Your debut novel, Doorways to the Deadeye, was released last year through JournalStone. What can you share about the process of writing your first novel, and what has the release been like so far?

Since Doorways to the Deadeye was my first full-length novel, the process went pretty much all over the place, and it became a melting pot of worlds and styles.

I wrote this book for “me” (rather than for a particular market, which ultimately wasn’t the best decision!), examining insights and feelings, and also experimenting with structure, and digging into new themes as well as ones I often include in my other writings: Death and how we handle it; the fluidity of memories; explorations of uncharted territory; loss of loved ones; unexpected ways to emerge victorious from dark situations… There’s elements of Dark Fiction; Speculative Fiction; Magic Realism; Thriller; Light Horror; Urban Fantasy, etc.

Since this book is about legend-building and memories, and the search for perseverance after death, it’s also meant to go “all over the place,” as the voices change, and the stories within the greater story; it’s all meant to evolve as the book progresses, just like in life that as we tell stories they change, and so do the memories of those involved. Then I framed all this in the travels of a 1930s-era train-hopping hobo, and the homeless narrator who is trying to keep the stories literally “alive”.

I know that can sound pretty flighty, so here the P.R. synopsis: A Depression-era hobo rides the rails and learns the underlying Hobo Code is a mystical language that leads into the world of memories, where whoever is remembered strongest—whether by trickery, violence, or daring—can change history and alter the lives of the living.

As far as results of the release, I feel it’s gone well. One can always wish for greater acclaim of course (it’s never enough!!), but I’m happy with sales and reviews so far. This type of book is definitely not for everyone, and I know that … I’ve had a few people tell me they can’t understand it after the first couple of chapters and give up. But most readers and reviewers have given it solid, heart-warming praise, and some have even told me it’s changed the way they read and write stories.

If I may be so bold as to drop a few lines of reviews here, they include the following:

“…Guignard captures the depth of emotion underlying fictional terrors.”—Library Journal

“This novel is a stunner… shocking to see how powerful the author’s lines were, how well-drawn the characters had become.” —Cemetery Dance Magazine

“Rich, strange, and wonderful.” —Michael Marshall Smith, NY Times bestselling author

And I literally just got a new wonderful review five minutes ago from The Horror Fiction Review, which made my day, as well as an inclusion on the 2019 Bram Stoker Awards® Preliminary Ballot this morning!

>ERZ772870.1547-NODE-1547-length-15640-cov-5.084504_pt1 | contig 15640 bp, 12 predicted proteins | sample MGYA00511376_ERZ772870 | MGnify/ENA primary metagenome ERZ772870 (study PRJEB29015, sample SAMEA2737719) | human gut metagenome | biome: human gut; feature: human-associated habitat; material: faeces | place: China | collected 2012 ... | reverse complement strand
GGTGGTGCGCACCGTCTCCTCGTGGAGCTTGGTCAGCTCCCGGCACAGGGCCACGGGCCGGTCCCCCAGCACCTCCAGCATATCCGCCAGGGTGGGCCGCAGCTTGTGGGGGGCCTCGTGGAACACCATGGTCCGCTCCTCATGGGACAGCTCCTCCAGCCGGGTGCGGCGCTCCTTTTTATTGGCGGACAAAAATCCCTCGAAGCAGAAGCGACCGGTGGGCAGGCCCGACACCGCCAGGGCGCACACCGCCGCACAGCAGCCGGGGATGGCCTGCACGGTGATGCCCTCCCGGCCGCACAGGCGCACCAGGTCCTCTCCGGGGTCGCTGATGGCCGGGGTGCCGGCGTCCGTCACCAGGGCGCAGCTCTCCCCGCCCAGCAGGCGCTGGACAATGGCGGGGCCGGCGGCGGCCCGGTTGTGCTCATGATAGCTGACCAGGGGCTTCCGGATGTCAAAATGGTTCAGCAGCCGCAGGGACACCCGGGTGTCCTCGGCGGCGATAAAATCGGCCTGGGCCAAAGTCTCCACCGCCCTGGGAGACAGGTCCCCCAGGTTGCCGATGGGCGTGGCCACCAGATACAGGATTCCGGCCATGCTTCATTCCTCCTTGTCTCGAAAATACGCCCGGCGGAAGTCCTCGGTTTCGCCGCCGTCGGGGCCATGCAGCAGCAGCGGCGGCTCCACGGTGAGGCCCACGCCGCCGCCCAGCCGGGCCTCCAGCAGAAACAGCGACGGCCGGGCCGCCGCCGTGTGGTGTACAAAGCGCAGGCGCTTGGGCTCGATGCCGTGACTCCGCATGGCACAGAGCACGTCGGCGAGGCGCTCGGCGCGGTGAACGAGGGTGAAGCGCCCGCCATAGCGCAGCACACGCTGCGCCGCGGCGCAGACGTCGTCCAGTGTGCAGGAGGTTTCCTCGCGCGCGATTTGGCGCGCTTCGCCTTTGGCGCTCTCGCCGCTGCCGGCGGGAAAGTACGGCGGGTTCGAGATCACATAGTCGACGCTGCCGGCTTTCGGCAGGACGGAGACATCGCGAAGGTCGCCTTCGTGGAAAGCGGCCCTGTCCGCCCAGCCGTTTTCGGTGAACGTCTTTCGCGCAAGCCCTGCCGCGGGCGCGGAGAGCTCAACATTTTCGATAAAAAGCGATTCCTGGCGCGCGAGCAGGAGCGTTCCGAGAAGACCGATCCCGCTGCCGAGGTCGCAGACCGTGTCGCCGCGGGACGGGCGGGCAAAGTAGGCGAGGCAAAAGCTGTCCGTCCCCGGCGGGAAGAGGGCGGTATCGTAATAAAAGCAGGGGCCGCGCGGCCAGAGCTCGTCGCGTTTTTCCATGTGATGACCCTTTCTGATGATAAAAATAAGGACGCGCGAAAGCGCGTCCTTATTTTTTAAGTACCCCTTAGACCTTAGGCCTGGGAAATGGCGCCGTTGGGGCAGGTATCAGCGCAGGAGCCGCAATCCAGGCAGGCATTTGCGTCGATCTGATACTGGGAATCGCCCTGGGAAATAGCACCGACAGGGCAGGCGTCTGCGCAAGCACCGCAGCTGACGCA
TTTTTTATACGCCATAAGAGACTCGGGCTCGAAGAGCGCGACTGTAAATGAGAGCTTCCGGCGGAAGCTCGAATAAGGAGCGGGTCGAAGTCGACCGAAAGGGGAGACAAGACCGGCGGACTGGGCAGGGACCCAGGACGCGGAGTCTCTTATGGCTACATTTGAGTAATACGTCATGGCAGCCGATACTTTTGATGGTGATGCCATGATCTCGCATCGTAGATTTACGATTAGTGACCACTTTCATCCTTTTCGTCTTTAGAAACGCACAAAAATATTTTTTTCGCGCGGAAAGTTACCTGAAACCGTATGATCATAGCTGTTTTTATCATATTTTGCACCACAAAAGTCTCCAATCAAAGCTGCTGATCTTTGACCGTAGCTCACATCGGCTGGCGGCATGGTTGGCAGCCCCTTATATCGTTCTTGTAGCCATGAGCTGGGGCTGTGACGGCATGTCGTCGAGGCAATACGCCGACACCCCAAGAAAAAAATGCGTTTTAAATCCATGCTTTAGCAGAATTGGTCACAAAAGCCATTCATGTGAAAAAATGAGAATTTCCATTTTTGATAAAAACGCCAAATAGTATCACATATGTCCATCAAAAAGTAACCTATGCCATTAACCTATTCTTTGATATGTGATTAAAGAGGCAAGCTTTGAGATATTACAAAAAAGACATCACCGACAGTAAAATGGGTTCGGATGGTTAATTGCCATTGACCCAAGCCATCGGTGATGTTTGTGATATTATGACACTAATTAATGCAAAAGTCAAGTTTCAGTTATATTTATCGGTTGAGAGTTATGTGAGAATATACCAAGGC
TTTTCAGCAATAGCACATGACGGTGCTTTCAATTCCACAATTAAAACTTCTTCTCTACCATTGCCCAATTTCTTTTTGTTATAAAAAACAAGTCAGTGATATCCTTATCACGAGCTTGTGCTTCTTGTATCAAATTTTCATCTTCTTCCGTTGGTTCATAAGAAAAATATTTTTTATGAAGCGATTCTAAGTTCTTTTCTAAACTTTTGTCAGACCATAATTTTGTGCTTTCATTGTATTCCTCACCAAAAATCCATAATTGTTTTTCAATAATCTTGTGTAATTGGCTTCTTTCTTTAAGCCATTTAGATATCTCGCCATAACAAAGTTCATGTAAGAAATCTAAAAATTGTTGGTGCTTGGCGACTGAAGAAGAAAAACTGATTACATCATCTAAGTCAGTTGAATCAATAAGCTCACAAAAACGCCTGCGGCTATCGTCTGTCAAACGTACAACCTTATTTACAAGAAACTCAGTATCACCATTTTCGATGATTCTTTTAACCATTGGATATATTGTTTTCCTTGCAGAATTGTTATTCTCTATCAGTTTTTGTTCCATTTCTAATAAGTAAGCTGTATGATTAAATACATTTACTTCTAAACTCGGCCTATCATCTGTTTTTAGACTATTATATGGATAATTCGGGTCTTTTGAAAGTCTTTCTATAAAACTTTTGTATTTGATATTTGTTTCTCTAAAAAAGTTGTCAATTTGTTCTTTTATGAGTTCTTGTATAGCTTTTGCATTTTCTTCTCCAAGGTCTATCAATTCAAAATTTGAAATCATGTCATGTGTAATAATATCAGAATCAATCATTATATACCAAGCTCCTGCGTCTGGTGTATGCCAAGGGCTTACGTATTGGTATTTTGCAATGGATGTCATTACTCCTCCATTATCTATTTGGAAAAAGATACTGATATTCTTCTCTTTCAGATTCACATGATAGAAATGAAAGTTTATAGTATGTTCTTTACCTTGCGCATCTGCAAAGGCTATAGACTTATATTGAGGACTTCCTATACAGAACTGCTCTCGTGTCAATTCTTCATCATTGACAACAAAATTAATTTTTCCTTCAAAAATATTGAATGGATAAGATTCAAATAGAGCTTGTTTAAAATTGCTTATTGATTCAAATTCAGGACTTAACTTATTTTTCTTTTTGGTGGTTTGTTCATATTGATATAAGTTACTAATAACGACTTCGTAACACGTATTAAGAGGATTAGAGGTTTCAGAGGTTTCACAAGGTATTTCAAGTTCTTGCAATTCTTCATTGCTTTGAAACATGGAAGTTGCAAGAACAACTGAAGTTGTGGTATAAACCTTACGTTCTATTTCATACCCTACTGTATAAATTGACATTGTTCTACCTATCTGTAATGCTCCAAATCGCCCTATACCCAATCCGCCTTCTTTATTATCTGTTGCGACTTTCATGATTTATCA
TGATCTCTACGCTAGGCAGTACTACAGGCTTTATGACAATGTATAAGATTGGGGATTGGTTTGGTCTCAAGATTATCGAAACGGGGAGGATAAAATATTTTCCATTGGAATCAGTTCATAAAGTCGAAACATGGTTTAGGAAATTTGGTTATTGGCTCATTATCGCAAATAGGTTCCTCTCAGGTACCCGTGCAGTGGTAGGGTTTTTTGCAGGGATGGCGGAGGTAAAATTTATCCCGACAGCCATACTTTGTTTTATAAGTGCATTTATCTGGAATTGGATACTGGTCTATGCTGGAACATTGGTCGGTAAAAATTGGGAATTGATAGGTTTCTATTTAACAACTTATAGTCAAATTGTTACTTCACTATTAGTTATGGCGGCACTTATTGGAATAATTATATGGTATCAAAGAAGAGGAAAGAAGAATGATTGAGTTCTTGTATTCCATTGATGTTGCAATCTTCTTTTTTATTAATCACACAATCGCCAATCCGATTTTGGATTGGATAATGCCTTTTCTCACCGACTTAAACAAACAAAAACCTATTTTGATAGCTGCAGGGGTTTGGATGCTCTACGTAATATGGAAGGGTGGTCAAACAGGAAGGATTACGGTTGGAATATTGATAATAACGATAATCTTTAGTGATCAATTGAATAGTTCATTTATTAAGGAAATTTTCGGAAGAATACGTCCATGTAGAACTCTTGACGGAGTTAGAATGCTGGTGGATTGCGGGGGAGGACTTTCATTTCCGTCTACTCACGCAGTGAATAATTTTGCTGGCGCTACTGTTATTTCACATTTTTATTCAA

Congratulations on your Stoker win last year for That Which Grows Wild! How did that collection of short fiction develop?

That book is a collection (my first!) of previously published works, the stories having first appeared in various anthologies, magazines, etc. Each story in itself had its own inspiration or aim, so the collection is more about which stories would work well together in a grouping. I worked with editor Norman Prentiss at Cemetery Dance to select ones that presented a wide range of material, but at the same time weren’t too far “out of the box”. Originally I had some other choices that were more “weird” or satire or dark, and Norm suggested switching out those to ones a bit more in the same mood, so voilà, the finished product, which I’m happy with!

How does your approach to short versus long fiction differ? Do you prefer one length over the other?

My favorite thing to write (and to read) has always been fiction short stories, rather than novels, so that’s usually been my focus. But I am proud to have now gotten my first novel under my belt (Doorways to the Deadeye), as there seems to be this lack of gravitas for anyone who claims they’re a writer but hasn’t put out the “full-length” book!

And interestingly, over the nine years I’ve been writing short stories, I do find them getting longer and longer on average (in word count), so perhaps it’s a natural progression that will lead into more novels.

I probably should have a more formal approach to writing as well, but I still mostly just write what I feel like, when I feel like it, and I also write more in terms of being a “Pantser,” i.e. writing as I go, although if the story becomes complicated or I get burned out, or stuck, then I turn to plotting or outlining to figure the proper direction.

You’re also an award-winning editor. What inspired you to become an editor, and how has editing informed your fiction writing and vice versa?